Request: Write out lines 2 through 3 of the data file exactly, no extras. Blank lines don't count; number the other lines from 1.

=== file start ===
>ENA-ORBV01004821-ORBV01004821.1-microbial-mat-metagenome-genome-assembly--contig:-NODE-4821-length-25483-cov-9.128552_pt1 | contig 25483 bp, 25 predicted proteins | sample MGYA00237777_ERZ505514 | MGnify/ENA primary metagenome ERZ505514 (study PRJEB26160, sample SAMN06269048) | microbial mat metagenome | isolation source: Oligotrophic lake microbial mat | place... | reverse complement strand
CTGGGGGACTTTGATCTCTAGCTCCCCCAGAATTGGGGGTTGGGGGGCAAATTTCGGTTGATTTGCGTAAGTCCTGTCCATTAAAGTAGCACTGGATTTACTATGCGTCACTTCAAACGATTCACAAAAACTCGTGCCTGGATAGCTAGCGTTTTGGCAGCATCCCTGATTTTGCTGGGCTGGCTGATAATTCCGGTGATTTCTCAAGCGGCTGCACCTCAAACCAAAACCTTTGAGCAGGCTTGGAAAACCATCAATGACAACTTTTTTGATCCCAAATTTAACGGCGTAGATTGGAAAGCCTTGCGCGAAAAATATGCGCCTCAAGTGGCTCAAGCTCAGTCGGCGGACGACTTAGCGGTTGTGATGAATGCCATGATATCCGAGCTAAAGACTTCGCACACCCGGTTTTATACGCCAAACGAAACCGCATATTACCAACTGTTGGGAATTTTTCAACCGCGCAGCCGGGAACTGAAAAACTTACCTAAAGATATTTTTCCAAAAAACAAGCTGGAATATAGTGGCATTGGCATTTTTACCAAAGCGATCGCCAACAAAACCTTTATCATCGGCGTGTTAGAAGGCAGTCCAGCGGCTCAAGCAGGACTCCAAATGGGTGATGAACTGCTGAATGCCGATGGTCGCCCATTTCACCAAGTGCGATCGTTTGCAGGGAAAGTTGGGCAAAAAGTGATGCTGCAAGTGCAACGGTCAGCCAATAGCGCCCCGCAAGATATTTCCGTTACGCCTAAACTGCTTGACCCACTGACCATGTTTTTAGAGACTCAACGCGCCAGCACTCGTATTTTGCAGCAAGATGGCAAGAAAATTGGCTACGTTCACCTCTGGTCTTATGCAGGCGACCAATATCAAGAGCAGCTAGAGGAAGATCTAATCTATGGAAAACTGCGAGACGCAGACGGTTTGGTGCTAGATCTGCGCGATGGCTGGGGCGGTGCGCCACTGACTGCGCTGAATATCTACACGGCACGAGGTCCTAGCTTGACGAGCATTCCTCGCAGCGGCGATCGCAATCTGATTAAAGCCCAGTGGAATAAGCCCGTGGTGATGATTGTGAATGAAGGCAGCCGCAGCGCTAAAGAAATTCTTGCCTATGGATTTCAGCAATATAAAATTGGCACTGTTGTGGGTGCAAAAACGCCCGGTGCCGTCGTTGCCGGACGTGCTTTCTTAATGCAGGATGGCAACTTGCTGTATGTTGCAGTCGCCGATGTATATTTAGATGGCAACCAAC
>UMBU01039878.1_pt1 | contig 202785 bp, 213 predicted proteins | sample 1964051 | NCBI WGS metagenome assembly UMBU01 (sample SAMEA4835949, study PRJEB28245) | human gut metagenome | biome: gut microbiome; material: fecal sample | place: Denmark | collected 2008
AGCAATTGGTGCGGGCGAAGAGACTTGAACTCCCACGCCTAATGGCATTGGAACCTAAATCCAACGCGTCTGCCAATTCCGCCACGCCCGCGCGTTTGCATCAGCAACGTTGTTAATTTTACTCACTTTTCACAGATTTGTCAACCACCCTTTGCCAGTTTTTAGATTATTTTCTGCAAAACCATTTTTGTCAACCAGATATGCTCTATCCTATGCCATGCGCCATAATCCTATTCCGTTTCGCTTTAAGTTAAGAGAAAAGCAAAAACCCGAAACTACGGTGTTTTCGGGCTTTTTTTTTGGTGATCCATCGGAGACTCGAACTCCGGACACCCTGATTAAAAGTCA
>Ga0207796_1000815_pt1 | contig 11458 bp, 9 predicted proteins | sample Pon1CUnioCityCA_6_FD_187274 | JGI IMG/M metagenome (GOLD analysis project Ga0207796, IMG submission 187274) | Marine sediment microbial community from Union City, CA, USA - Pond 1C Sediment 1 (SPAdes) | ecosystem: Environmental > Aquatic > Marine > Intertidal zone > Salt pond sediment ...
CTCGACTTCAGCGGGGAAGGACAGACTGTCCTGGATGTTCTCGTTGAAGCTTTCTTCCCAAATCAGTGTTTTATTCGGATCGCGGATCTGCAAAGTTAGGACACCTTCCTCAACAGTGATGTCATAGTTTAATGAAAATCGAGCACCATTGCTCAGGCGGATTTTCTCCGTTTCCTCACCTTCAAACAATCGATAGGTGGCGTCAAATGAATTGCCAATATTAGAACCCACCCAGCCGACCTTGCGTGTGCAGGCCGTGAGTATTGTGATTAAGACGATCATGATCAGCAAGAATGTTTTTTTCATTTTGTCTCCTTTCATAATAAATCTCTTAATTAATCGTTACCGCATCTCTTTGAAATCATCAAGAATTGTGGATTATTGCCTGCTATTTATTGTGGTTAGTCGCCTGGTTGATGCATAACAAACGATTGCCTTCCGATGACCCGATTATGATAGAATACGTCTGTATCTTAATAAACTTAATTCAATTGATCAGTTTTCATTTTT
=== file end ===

CTGGGGGACTTTGATCTCTAGCTCCCCCAGAATTGGGGGTTGGGGGGCAAATTTCGGTTGATTTGCGTAAGTCCTGTCCATTAAAGTAGCACTGGATTTACTATGCGTCACTTCAAACGATTCACAAAAACTCGTGCCTGGATAGCTAGCGTTTTGGCAGCATCCCTGATTTTGCTGGGCTGGCTGATAATTCCGGTGATTTCTCAAGCGGCTGCACCTCAAACCAAAACCTTTGAGCAGGCTTGGAAAACCATCAATGACAACTTTTTTGATCCCAAATTTAACGGCGTAGATTGGAAAGCCTTGCGCGAAAAATATGCGCCTCAAGTGGCTCAAGCTCAGTCGGCGGACGACTTAGCGGTTGTGATGAATGCCATGATATCCGAGCTAAAGACTTCGCACACCCGGTTTTATACGCCAAACGAAACCGCATATTACCAACTGTTGGGAATTTTTCAACCGCGCAGCCGGGAACTGAAAAACTTACCTAAAGATATTTTTCCAAAAAACAAGCTGGAATATAGTGGCATTGGCATTTTTACCAAAGCGATCGCCAACAAAACCTTTATCATCGGCGTGTTAGAAGGCAGTCCAGCGGCTCAAGCAGGACTCCAAATGGGTGATGAACTGCTGAATGCCGATGGTCGCCCATTTCACCAAGTGCGATCGTTTGCAGGGAAAGTTGGGCAAAAAGTGATGCTGCAAGTGCAACGGTCAGCCAATAGCGCCCCGCAAGATATTTCCGTTACGCCTAAACTGCTTGACCCACTGACCATGTTTTTAGAGACTCAACGCGCCAGCACTCGTATTTTGCAGCAAGATGGCAAGAAAATTGGCTACGTTCACCTCTGGTCTTATGCAGGCGACCAATATCAAGAGCAGCTAGAGGAAGATCTAATCTATGGAAAACTGCGAGACGCAGACGGTTTGGTGCTAGATCTGCGCGATGGCTGGGGCGGTGCGCCACTGACTGCGCTGAATATCTACACGGCACGAGGTCCTAGCTTGACGAGCATTCCTCGCAGCGGCGATCGCAATCTGATTAAAGCCCAGTGGAATAAGCCCGTGGTGATGATTGTGAATGAAGGCAGCCGCAGCGCTAAAGAAATTCTTGCCTATGGATTTCAGCAATATAAAATTGGCACTGTTGTGGGTGCAAAAACGCCCGGTGCCGTCGTTGCCGGACGTGCTTTCTTAATGCAGGATGGCAACTTGCTGTATGTTGCAGTCGCCGATGTATATTTAGATGGCAACCAAC
>UMBU01039878.1_pt1 | contig 202785 bp, 213 predicted proteins | sample 1964051 | NCBI WGS metagenome assembly UMBU01 (sample SAMEA4835949, study PRJEB28245) | human gut metagenome | biome: gut microbiome; material: fecal sample | place: Denmark | collected 2008